Author Topic: Suspects And Confessions  (Read 465937 times)

Coopsnoop

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Re: Suspects And Confessions
« Reply #75 on: April 22, 2014, 01:07:14 AM »
really nice job, Bruce.  Of course, the good stuff I'm not going to release right now.  That is confidential and closely held.  The FBI knows some of it and they aren't talking about Gossett either.  Sorry Sailshaw, but your guy was not DB Cooper.
 

Offline Bruce A. Smith

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Re: Suspects And Confessions
« Reply #76 on: April 22, 2014, 02:21:54 AM »
Sail, I give you the too short, but too young?  He was 41 in 1971.

As for the skills to be DB Cooper, I guess that will have to wait for Galen's book. Knowing how to jump a 727 was highly specialized and secret, and Sheridan Peterson sure seems capable of knowing that stuff through his technical work at Boeing.

I don't think that Wolfie is the skyjacker.  As Clyde Lewis told me, "Wolfgang was the biggest bullshit artist I have ever met."
« Last Edit: April 22, 2014, 02:25:13 AM by Bruce A. Smith »
 

Offline sailshaw

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Re: Suspects And Confessions
« Reply #77 on: April 22, 2014, 10:17:26 AM »
To Coopsnoop:  You say: "really nice job, Bruce.  Of course, the good stuff I'm not going to release right now.  That is confidential and closely held.  The FBI knows some of it and they aren't talking about Gossett either. Sorry Sailshaw, but your guy was not DB Cooper."

I say:  "Why do you rule out Sheridan Peterson?"  What about him does not fit, is it his "Perfect Alibi" about being in Nepal? Your answer may lead us to  possibly why the FBI ruled him out and that is why the crime is not solved in 43 years.

Bob Sailshaw
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Coopsnoop

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Re: Suspects And Confessions
« Reply #78 on: April 22, 2014, 05:20:38 PM »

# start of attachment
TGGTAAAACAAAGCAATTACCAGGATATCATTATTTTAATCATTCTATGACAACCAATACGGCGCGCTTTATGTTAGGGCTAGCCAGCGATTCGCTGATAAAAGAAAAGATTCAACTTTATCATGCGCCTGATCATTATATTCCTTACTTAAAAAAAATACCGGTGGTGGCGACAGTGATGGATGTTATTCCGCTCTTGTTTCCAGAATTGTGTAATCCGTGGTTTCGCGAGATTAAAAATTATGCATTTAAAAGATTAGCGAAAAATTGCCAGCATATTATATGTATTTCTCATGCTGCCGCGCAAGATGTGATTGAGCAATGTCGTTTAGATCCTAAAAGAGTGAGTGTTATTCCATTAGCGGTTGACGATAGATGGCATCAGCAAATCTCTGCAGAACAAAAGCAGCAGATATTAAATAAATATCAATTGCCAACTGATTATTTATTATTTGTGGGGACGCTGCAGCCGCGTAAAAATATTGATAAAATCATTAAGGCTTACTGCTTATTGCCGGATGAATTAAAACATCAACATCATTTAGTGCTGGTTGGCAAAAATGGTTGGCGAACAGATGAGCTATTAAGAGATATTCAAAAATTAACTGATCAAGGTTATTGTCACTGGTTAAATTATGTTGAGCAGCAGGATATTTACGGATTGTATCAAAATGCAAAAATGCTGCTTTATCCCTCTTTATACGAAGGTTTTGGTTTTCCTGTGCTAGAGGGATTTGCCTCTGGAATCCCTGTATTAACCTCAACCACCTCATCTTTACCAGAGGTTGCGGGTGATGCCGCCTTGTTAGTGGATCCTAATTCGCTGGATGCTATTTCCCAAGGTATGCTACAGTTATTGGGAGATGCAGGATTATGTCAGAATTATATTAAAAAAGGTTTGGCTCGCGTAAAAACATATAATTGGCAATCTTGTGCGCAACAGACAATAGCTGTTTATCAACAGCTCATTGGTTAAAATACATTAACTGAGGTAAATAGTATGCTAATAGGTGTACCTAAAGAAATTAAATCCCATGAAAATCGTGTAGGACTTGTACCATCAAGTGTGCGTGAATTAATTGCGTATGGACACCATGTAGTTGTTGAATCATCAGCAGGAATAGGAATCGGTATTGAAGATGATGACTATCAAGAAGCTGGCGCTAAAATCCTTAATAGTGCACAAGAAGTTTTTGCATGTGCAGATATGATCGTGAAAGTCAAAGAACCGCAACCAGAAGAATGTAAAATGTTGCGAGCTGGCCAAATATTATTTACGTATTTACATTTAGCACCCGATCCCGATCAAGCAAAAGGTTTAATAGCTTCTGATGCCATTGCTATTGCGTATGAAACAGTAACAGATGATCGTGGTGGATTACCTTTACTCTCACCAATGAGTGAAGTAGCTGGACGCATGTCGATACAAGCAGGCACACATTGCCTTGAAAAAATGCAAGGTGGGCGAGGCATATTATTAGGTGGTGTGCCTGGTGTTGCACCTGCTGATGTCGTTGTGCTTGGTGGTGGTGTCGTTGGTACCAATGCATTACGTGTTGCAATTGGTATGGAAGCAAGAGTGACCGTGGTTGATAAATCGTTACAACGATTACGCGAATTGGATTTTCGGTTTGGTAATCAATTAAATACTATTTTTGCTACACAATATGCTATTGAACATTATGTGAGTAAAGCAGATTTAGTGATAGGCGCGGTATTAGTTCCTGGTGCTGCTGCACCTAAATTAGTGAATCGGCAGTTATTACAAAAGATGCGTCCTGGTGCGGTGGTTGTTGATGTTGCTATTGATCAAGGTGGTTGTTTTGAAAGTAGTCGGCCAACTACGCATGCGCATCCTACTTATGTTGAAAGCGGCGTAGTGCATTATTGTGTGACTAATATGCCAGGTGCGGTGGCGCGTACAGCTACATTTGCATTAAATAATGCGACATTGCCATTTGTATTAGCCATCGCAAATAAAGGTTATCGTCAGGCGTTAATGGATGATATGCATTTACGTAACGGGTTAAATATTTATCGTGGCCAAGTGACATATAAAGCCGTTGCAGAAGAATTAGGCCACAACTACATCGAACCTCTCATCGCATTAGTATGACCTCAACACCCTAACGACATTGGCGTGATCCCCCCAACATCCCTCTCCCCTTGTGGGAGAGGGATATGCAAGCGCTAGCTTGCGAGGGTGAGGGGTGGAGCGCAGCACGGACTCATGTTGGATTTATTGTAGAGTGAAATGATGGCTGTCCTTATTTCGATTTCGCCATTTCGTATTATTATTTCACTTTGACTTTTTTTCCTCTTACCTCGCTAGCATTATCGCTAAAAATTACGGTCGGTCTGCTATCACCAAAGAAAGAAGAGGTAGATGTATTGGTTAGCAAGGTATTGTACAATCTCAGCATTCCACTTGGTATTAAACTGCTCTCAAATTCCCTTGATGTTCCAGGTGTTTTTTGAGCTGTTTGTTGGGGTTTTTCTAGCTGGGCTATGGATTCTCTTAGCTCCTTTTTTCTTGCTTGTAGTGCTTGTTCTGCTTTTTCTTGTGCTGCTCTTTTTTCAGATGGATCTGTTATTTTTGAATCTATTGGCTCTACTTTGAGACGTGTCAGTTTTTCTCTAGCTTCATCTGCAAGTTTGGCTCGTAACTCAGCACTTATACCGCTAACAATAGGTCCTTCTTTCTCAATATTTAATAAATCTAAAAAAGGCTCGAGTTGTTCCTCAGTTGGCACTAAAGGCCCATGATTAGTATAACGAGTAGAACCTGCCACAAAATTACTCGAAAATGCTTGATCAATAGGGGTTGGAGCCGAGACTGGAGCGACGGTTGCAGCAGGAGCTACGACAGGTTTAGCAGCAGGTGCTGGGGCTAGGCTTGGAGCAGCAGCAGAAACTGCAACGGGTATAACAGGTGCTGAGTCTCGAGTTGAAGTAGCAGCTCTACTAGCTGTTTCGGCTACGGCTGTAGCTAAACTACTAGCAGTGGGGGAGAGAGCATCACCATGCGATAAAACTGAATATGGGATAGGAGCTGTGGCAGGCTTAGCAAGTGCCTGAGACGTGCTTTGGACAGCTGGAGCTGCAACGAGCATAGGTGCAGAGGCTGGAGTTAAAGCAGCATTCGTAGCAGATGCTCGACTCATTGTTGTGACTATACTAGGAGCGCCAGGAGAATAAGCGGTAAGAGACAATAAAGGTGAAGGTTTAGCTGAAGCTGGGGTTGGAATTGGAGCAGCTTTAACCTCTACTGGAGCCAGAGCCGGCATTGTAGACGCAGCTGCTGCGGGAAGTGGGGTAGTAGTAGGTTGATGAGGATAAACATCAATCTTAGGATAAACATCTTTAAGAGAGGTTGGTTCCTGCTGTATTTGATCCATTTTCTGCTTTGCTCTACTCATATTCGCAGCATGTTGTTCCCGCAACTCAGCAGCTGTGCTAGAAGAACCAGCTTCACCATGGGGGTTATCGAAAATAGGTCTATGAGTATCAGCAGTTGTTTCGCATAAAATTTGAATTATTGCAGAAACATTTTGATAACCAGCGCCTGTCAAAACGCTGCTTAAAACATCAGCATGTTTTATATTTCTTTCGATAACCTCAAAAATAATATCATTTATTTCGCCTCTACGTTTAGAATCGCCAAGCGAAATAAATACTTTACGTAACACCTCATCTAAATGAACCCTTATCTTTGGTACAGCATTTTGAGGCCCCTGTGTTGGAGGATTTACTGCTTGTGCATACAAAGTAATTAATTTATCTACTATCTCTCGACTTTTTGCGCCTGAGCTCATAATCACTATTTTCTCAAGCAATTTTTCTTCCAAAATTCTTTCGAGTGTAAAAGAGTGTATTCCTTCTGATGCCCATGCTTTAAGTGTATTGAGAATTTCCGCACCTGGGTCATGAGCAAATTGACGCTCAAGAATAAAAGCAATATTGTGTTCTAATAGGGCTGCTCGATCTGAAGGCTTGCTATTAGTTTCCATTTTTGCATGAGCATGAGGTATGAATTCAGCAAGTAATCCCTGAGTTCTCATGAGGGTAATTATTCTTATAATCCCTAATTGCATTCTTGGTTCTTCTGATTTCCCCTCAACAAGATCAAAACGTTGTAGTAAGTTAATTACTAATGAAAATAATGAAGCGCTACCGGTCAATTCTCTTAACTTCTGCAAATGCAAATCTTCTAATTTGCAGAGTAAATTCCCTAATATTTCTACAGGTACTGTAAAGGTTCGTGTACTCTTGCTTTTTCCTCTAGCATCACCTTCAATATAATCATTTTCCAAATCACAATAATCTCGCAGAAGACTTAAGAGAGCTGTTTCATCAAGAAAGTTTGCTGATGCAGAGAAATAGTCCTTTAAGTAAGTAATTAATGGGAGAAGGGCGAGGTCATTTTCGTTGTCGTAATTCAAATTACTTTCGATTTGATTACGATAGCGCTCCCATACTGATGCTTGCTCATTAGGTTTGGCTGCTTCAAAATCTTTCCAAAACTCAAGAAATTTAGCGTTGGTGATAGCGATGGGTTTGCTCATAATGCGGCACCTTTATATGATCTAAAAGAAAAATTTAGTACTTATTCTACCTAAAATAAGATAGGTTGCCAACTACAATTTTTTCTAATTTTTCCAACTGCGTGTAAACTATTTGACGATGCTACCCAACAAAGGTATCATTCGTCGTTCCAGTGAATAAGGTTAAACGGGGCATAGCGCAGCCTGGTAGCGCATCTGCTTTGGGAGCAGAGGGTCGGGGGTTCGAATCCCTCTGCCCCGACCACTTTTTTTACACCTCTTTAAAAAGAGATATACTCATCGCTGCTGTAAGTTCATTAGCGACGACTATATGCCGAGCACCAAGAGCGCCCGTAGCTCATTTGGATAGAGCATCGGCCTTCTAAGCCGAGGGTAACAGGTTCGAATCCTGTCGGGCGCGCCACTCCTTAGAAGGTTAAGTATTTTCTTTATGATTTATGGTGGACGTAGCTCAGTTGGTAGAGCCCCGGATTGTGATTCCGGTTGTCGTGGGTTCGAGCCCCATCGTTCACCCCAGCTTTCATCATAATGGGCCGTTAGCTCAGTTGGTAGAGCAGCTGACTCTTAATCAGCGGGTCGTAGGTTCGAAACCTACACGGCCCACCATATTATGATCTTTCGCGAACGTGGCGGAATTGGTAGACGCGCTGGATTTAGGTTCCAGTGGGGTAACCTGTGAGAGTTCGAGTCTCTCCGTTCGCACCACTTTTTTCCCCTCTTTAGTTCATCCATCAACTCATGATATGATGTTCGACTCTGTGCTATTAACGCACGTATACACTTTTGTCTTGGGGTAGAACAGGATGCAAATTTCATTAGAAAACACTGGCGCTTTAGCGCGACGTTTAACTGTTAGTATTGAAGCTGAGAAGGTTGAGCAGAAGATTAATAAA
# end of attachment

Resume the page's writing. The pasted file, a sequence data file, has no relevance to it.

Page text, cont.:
Sailshaw, Bruce tells me that you are a really nice gentleman.  And you seem like it.  Bruce has his opinion and I respect Bruce's opinion too.  I only have this comment right now.  There was only ONE DB Cooper.  Others no longer have to be "ruled in" or "ruled-out."  There was only ONE.
 

Offline MarkBennett

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Re: Suspects And Confessions
« Reply #79 on: April 22, 2014, 10:59:38 PM »
Coopsnoop,
Regarding Gossett -- In Geoff's book, he said that Carr was looking for DNA to match with a suspect in Utah. Was the Gossett?  There was some speculation it was McCoy.

I know you don't want to leak much, but can you answer that?  Kind of goes to how the FBI regards Gossett.
 

Coopsnoop

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Re: Suspects And Confessions
« Reply #80 on: April 23, 2014, 01:01:01 AM »
Mark:

To be honest, I'm not sure who Carr was referring to. It could have been either one.  Eng has had the case longer than Carr.  Eng told me that the use of DNA "will not" solve this case.  He told me the reasons too, and they were plausible explanations.  The FBI "will not" tell me of the outcome of Gossett's prints, which I submitted in 2008.  There is a reason for this too.  Carr called me at my office in early 2008 and begged me for Gossett's prints.  I guess you can read between the lines.  But there are other ways to solve the DB Cooper case besides DNA and prints.  And the FBI continues to be interested in those other approaches.
 

Offline sailshaw

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Re: Suspects And Confessions
« Reply #81 on: April 23, 2014, 10:52:07 AM »